Not currency speculators but Indonesian and especially foreign investors with a chronic craving for US dollars destroyed the national economy
Indonesia has always experienced a current account deficit in its balance of payments. This means more money always leaves the country than enters it. Between 1979 and 1996 the shortfalls totalled US$ 43.4 billion. The two biggest reasons for the deficit are repatriating foreign investment profits, and paying interest on foreign debts. In other words, foreign interests are draining the surplus out of Indonesia.
The current account measures money moving in and out of the country. It incorporates all exports, imports, payments on foreign loans, foreign investors sending back their profits, and so on. Year in year out, it is in deficit. So it doesn't contribute at all to national savings or to our foreign currency reserves.
The following tables show the state of the current account in 1995/96 and 1996/97, just before the monetary crisis.
Sources and uses of foreign capital funds:
|Sources of funds||1995/96 (US$billion)||1996/97 (US$billion)|
|Direct foreign investment||5.4||6.5|
|Other private capital||4.5||6.2|
|Government foreign debt (mid- to long term)||5.7||5.4|
|Uses of funds||1995/96 (US$billion)||1996/97 (US$billion)|
|Financing current account deficit||7.0||8.1|
|Repaying foreign debt||5.9||6.1|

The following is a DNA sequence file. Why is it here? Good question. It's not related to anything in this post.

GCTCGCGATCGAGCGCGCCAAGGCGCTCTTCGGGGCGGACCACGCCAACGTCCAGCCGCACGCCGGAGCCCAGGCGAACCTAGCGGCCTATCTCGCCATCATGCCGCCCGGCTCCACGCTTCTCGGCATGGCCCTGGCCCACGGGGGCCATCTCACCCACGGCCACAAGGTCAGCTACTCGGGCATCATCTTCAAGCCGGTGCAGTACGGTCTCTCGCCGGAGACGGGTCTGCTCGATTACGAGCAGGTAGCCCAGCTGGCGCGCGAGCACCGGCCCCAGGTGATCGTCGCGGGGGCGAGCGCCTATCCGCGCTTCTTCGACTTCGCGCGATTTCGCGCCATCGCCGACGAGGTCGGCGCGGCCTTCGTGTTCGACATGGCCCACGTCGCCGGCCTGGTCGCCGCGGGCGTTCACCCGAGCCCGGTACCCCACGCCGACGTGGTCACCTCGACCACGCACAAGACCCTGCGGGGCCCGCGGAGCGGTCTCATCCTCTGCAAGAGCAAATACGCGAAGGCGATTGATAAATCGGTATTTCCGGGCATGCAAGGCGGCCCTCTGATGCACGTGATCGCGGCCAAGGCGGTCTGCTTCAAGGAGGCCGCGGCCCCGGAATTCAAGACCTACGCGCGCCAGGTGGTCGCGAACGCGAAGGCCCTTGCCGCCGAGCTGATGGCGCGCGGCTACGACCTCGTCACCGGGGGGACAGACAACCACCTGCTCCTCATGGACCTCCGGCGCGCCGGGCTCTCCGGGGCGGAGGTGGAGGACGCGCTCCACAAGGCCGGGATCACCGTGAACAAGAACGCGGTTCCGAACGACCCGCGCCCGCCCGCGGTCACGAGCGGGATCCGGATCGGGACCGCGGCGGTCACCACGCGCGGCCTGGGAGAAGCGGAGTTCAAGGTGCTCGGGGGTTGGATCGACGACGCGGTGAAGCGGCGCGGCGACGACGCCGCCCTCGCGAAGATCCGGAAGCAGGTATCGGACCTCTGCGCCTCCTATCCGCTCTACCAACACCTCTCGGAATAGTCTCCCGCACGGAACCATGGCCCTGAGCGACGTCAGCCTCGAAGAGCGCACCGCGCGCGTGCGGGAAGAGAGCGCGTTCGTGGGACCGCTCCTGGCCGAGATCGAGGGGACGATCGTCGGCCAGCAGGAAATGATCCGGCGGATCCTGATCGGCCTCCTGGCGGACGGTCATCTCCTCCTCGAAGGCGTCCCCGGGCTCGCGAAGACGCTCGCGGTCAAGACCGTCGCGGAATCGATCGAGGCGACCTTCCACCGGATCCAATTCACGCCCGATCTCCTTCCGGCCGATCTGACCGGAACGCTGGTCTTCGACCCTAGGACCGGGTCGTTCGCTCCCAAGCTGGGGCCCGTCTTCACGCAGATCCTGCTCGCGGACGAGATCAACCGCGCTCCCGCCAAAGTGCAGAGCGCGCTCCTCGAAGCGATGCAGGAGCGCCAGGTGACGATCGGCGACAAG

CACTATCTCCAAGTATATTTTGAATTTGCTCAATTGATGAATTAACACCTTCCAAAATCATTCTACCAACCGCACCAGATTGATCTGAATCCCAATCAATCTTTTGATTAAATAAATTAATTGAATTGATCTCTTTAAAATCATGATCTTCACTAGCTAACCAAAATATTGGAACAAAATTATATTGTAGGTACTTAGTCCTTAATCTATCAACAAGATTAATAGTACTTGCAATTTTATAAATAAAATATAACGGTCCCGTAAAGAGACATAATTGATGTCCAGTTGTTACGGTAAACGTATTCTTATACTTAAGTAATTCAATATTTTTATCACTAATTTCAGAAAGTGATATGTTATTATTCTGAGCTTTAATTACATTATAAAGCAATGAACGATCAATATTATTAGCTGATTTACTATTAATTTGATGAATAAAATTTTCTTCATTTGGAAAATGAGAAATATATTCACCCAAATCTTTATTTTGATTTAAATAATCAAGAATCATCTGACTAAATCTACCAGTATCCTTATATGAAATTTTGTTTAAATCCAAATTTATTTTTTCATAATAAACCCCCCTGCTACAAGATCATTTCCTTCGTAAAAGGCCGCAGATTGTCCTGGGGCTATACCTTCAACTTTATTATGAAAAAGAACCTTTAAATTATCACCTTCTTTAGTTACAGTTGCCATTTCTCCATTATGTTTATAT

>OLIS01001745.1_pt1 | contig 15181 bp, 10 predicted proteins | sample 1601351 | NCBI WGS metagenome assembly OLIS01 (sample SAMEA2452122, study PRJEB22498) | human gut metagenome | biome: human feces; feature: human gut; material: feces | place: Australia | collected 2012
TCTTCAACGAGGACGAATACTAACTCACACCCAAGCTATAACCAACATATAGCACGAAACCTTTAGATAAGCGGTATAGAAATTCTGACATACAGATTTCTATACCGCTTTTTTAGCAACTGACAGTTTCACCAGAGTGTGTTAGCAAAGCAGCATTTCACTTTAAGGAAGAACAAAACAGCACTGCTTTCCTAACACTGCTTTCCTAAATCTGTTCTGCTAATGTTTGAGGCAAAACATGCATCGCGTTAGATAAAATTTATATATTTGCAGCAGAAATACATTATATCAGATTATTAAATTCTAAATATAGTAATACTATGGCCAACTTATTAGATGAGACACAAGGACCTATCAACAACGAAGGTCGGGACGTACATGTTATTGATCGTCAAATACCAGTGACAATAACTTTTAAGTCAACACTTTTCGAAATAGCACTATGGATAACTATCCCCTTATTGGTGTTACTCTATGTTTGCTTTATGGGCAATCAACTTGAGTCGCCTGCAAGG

|Adding to foreign currency reserves||2.7||3.9|
When we look at the figures, several conclusions spring easily to mind.
First. Our foreign currency reserves are highly dependent on getting new foreign loans, because the deficit stops us from accumulating foreign reserves freely. This means our reserves are effectively borrowed, not free as we should expect in a healthy economy.
Second. Just as in a business, all payments (income versus expenditure) must be balanced. This means that adding to our foreign reserves by means of debt in this way in fact represents money leaving the country. We call this capital flight, which is a bad thing. In other words, the capital flight committed by private parties in Indonesia (better called economic criminals) is paid for by government foreign debt.
This is surely a case of extraordinary stupidity, not to mention complete inhumanity. Private wealth overseas grows at the expense of government debt, ultimately paid for by the ordinary people of Indonesia, who have no means of enjoying its benefits.
Now back to our question. What caused the collapse of the rupiah against the US dollar? It was caused by a gross imbalance between the value of total exports including oil and gas, and the value of total imports. Not only are imports larger, they have also been growing at a faster rate than exports. This is what causes the current account deficit.
Exporting supplies us with foreign currency, while importing demands it back again. Since both are normally done in US dollars, the excess of demand over supply makes the value of the US dollar grow against the value of the Indonesian rupiah.
Moreover, export and import practices in Indonesia are full of manipulative practices, in which exports are underinvoiced and imports are overinvoiced. The government has always overlooked such practices, because of the constant conspiracies between politics and business (remember the way Coordinating Minister Sudomo backed corrupt businessman Eddy Tansil?).